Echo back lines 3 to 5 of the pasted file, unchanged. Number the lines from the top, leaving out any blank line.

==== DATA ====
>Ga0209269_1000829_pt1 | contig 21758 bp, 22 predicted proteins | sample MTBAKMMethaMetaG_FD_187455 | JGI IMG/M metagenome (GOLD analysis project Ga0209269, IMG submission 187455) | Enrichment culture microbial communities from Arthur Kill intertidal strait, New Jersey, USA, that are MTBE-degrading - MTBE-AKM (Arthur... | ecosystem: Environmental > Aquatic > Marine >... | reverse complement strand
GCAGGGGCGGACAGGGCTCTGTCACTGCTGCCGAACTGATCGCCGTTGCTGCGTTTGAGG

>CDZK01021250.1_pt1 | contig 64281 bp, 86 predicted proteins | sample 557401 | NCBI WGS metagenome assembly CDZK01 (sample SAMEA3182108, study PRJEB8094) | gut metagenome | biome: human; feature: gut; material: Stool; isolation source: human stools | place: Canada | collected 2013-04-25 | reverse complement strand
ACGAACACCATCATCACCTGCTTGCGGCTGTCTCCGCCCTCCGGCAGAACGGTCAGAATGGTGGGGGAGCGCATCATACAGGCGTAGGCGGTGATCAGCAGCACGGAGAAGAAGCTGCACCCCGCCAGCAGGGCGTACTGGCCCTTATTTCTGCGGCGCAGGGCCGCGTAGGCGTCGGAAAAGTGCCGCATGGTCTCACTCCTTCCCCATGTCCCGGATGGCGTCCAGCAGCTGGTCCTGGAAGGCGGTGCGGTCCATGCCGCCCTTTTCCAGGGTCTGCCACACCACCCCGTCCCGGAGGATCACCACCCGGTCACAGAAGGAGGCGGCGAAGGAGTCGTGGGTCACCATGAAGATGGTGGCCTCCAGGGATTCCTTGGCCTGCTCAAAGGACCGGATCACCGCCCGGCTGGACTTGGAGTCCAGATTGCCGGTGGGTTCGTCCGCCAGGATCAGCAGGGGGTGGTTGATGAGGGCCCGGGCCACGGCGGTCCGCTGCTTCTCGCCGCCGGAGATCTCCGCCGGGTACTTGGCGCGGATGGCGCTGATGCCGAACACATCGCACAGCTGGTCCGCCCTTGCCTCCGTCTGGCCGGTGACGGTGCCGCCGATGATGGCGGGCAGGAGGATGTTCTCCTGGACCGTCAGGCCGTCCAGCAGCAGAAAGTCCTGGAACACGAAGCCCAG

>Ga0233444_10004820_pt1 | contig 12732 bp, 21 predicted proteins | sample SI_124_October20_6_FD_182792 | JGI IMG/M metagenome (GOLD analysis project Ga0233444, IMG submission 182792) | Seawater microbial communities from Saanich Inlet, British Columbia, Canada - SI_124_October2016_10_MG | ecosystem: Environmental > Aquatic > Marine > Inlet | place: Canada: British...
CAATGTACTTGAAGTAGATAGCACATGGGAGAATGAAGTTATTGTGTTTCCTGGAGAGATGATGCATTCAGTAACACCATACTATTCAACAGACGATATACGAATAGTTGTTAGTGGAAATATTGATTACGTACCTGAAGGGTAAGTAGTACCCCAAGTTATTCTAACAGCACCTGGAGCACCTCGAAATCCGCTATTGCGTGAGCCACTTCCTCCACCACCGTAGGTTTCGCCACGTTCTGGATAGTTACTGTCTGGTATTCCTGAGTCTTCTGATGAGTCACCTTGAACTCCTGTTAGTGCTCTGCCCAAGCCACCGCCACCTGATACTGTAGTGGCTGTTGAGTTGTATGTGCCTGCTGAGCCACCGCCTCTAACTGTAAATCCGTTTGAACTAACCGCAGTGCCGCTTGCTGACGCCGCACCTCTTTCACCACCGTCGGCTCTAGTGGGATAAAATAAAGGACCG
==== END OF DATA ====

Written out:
>CDZK01021250.1_pt1 | contig 64281 bp, 86 predicted proteins | sample 557401 | NCBI WGS metagenome assembly CDZK01 (sample SAMEA3182108, study PRJEB8094) | gut metagenome | biome: human; feature: gut; material: Stool; isolation source: human stools | place: Canada | collected 2013-04-25 | reverse complement strand
ACGAACACCATCATCACCTGCTTGCGGCTGTCTCCGCCCTCCGGCAGAACGGTCAGAATGGTGGGGGAGCGCATCATACAGGCGTAGGCGGTGATCAGCAGCACGGAGAAGAAGCTGCACCCCGCCAGCAGGGCGTACTGGCCCTTATTTCTGCGGCGCAGGGCCGCGTAGGCGTCGGAAAAGTGCCGCATGGTCTCACTCCTTCCCCATGTCCCGGATGGCGTCCAGCAGCTGGTCCTGGAAGGCGGTGCGGTCCATGCCGCCCTTTTCCAGGGTCTGCCACACCACCCCGTCCCGGAGGATCACCACCCGGTCACAGAAGGAGGCGGCGAAGGAGTCGTGGGTCACCATGAAGATGGTGGCCTCCAGGGATTCCTTGGCCTGCTCAAAGGACCGGATCACCGCCCGGCTGGACTTGGAGTCCAGATTGCCGGTGGGTTCGTCCGCCAGGATCAGCAGGGGGTGGTTGATGAGGGCCCGGGCCACGGCGGTCCGCTGCTTCTCGCCGCCGGAGATCTCCGCCGGGTACTTGGCGCGGATGGCGCTGATGCCGAACACATCGCACAGCTGGTCCGCCCTTGCCTCCGTCTGGCCGGTGACGGTGCCGCCGATGATGGCGGGCAGGAGGATGTTCTCCTGGACCGTCAGGCCGTCCAGCAGCAGAAAGTCCTGGAACACGAAGCCCAG

>Ga0233444_10004820_pt1 | contig 12732 bp, 21 predicted proteins | sample SI_124_October20_6_FD_182792 | JGI IMG/M metagenome (GOLD analysis project Ga0233444, IMG submission 182792) | Seawater microbial communities from Saanich Inlet, British Columbia, Canada - SI_124_October2016_10_MG | ecosystem: Environmental > Aquatic > Marine > Inlet | place: Canada: British...